Using Word Order to Express Yourself Clearly in German
In English and German, you purposely arrange words in a certain order to communicate clearly. After all, putting words together in an unusual or inappropriate word order can cause confusion or, even worse, a breakdown in communication. So you do yourself a huge favor in getting your message across by following German word order. You likely use the right English word order without even thinking about it. To become just as smart with German word order, follow these five essential guidelines:
The conjugated verb is generally in second position in the sentence. The subject or another element is in first position, and the verb comes next. Here are a couple of examples:
Wir haben einen Hund. (We have a dog.) The verb haben (have) is in second position, and the subject wir (we) is in first position.
In meiner Familie hatten wir keinen Hund. (We didn’t have a dog in my family.) In meiner Familie (in my family) is in first position. The verb hatten (had) is in second position, and the subject wir (we) follows the verb.
Sentences with two or three verb parts follow a distinctive word order. The word order is generally as follows: Subject + conjugated verb + object or other information + other verb part(s) at the end. Here’s what this order looks like:
Wir haben einen Hund gekauft. (We bought a dog.) The verb has two parts, haben (have) and gekauft (bought).
Wir haben einen Hund kaufen wollen. (We wanted to buy a dog.) The verb has three parts: haben, kaufen, and wollen (wanted to buy).
With yes/no questions that ask for a yes/no response, the inverted word order comes into play, meaning that instead of the subject-verb word order, the two are flipped. Here are two examples:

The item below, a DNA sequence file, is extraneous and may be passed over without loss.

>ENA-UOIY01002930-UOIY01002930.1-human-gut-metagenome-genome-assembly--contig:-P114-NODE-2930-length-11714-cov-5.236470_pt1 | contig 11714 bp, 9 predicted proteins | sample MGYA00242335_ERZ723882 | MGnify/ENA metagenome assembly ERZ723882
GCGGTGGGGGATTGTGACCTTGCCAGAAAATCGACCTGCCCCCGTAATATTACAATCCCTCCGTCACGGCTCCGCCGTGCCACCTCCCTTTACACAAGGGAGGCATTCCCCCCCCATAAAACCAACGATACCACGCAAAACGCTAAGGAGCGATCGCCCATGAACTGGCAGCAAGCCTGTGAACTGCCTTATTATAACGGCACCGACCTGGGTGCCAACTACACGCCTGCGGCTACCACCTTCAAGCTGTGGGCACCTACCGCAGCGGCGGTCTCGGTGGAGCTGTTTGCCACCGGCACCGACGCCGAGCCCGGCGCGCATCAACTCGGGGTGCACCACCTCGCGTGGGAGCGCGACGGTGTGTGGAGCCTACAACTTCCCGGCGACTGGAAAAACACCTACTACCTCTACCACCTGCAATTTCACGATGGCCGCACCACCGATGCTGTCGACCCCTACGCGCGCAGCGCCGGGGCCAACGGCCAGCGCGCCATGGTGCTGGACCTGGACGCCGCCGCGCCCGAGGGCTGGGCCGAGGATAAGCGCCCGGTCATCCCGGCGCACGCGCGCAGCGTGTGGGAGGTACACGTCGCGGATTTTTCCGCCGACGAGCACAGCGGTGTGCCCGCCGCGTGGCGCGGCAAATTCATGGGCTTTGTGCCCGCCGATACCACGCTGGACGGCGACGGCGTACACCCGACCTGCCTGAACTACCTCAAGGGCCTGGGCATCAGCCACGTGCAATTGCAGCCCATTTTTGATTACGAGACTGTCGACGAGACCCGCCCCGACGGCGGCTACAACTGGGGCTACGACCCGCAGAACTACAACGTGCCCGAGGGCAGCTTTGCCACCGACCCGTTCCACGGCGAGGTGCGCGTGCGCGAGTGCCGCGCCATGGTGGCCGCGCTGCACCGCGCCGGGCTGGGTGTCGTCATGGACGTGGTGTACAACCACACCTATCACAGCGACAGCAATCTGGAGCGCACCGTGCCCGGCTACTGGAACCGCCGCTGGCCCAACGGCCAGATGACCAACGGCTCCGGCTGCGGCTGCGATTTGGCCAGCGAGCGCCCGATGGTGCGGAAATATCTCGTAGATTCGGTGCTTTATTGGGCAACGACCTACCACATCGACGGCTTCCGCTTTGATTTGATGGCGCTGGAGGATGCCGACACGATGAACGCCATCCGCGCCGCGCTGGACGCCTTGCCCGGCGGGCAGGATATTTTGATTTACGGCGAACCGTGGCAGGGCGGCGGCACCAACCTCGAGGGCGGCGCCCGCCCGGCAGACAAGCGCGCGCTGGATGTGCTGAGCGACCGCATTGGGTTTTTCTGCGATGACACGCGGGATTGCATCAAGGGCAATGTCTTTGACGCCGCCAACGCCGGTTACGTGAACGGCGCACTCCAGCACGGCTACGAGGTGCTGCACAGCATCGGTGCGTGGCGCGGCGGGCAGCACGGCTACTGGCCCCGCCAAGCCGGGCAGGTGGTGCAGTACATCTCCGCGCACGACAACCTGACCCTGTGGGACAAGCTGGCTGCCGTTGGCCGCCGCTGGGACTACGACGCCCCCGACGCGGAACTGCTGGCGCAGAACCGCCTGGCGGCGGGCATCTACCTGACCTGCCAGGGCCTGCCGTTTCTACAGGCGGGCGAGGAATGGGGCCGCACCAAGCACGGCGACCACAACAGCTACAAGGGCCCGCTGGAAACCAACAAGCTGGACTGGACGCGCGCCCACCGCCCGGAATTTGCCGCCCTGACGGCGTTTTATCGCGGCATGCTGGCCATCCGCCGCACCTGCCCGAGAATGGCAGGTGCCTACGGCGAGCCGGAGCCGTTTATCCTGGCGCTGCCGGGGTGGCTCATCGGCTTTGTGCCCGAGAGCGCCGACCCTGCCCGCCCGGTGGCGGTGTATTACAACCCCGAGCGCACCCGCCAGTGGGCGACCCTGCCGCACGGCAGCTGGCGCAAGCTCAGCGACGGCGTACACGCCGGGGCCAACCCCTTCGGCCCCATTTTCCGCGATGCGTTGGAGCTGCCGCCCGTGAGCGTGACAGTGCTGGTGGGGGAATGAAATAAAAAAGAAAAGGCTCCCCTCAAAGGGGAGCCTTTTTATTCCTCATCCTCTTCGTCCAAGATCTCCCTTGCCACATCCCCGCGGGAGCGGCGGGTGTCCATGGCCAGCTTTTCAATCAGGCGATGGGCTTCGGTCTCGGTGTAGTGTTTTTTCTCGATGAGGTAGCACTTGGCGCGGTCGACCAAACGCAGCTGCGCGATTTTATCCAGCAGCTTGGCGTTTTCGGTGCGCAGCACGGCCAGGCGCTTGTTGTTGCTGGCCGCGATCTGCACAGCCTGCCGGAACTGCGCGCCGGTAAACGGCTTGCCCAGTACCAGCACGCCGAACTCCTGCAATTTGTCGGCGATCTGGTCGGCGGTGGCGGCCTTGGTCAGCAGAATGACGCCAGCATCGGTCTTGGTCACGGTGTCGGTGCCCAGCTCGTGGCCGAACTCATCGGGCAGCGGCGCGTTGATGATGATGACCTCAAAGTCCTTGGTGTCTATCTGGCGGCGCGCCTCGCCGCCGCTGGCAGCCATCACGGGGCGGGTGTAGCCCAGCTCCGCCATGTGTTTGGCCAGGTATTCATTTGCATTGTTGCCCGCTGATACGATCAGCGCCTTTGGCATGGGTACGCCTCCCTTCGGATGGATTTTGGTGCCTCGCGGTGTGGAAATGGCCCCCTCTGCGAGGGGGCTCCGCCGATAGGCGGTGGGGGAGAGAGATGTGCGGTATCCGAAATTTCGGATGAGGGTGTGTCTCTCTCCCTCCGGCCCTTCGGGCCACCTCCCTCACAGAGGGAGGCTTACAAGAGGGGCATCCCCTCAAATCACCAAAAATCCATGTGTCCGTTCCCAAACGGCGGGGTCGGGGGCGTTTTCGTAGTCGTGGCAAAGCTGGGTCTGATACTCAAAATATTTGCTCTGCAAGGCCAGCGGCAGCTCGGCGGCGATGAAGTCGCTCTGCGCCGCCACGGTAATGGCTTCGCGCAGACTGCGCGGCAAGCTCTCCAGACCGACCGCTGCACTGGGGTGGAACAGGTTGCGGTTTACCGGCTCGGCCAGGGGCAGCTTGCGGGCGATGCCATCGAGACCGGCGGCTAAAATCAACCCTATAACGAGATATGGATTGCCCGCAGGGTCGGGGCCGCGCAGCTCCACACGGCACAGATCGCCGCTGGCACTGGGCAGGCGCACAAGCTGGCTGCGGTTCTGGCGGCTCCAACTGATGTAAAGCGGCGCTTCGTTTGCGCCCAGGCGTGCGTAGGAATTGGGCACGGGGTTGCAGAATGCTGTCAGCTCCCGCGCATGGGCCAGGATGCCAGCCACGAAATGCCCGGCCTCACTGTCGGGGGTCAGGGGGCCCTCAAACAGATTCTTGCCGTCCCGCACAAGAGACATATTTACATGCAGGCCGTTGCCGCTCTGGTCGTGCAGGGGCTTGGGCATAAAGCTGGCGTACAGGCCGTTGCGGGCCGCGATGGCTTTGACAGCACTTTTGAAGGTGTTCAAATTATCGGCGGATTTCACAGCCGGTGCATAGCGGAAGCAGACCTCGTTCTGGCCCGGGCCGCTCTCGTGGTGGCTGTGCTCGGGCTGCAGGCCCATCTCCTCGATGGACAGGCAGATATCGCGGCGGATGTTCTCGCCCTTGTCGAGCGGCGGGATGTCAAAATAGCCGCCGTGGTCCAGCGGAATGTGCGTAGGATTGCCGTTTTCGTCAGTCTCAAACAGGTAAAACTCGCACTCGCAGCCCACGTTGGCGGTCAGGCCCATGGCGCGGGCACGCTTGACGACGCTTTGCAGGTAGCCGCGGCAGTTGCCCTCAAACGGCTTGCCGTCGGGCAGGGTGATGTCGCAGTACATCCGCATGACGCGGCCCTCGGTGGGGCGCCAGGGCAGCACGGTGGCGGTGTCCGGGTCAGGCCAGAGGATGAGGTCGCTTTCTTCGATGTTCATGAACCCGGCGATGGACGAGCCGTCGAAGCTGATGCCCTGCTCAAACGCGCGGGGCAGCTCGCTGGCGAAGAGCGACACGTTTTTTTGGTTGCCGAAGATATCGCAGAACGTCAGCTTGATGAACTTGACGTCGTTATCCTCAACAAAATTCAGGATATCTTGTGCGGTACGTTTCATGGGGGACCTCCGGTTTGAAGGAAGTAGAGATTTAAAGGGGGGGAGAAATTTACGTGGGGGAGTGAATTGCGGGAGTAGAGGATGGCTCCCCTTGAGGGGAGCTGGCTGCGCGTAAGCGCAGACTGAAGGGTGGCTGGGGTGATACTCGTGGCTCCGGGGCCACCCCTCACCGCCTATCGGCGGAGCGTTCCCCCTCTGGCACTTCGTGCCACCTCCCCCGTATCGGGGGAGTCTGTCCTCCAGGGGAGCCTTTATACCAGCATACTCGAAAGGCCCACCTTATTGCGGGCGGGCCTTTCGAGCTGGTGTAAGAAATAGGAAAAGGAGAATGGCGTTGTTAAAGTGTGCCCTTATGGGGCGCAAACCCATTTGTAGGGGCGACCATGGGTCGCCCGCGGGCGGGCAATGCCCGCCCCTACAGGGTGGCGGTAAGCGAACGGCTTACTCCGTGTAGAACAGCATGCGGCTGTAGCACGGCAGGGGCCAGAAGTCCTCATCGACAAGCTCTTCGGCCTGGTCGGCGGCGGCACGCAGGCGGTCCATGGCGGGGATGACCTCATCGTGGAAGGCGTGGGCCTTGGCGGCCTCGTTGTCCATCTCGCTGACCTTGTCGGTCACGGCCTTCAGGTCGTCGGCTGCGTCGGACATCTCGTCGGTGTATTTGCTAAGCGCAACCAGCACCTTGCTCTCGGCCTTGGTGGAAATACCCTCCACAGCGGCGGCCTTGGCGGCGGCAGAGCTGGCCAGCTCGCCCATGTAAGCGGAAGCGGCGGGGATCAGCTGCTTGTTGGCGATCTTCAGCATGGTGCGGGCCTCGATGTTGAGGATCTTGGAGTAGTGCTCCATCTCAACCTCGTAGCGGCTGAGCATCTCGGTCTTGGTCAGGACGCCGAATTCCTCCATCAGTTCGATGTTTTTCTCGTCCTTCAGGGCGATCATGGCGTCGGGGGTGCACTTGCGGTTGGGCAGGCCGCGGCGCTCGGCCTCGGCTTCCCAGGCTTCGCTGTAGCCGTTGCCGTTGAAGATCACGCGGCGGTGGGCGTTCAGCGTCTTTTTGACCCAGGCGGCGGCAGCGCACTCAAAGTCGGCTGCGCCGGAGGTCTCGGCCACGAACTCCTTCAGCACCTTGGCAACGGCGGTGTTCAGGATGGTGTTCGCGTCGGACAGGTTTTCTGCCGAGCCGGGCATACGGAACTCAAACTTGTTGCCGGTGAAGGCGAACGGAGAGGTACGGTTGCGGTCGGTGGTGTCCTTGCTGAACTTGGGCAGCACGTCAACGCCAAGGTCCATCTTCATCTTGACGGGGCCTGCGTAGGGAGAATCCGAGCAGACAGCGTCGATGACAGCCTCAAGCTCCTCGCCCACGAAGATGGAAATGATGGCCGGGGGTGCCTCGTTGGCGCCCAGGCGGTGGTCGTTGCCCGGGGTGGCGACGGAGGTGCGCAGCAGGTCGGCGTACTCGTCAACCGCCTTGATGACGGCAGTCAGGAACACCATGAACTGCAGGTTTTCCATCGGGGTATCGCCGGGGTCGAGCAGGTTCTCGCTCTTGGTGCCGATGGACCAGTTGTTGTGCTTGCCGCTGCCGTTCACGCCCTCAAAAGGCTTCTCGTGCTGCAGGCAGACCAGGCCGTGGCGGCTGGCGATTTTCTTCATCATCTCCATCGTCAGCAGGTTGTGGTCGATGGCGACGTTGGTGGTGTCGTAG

Regnet es oft im Sommer? (Does it often rain in the summer?) The conjugated verb is regnet (rains), and it is followed by the subject es (it) in second position.
Haben Sie die Nachrichten im Fernsehen gesehen? (Have you seen the news on TV?) The conjugated auxiliary verb haben (have) is in first position. It is followed by the subject Sie (you) in second position. Gesehen (seen), the past participle of sehen (to see), is at the end of the sentence.
In sentences that have a subordinate clause (a clause that cannot stand on its own), the verb or verbs in that clause appear at the end of the clause. Here’s how this word order looks:
Sie ist sehr optimistisch, obwohl sie arbeitslos ist. (She’s very optimistic even though she’s jobless.) The subordinate clause begins with obwohl (although), and the verb ist (is) goes to the end of the clause.
One more mantra of German word order is time, manner, and place, which tells you that these three bits of information need to appear in that word order in a German sentence. To get the hang of how this mantra works, imagine you’re planning a ski trip. You want to decide when to go (time), how to travel (manner), and where to go (place). Here’s an example sentence that includes all three elements:
Ich fahre nächste Woche mit dem Zug nach Innsbruck. (I’m taking the train to Innsbruck next week.) Nächste Woche (next week) deals with time, mit dem Zug (the train) tells the manner of travel, and nach Innsbruck (to Innsbruck) describes the place.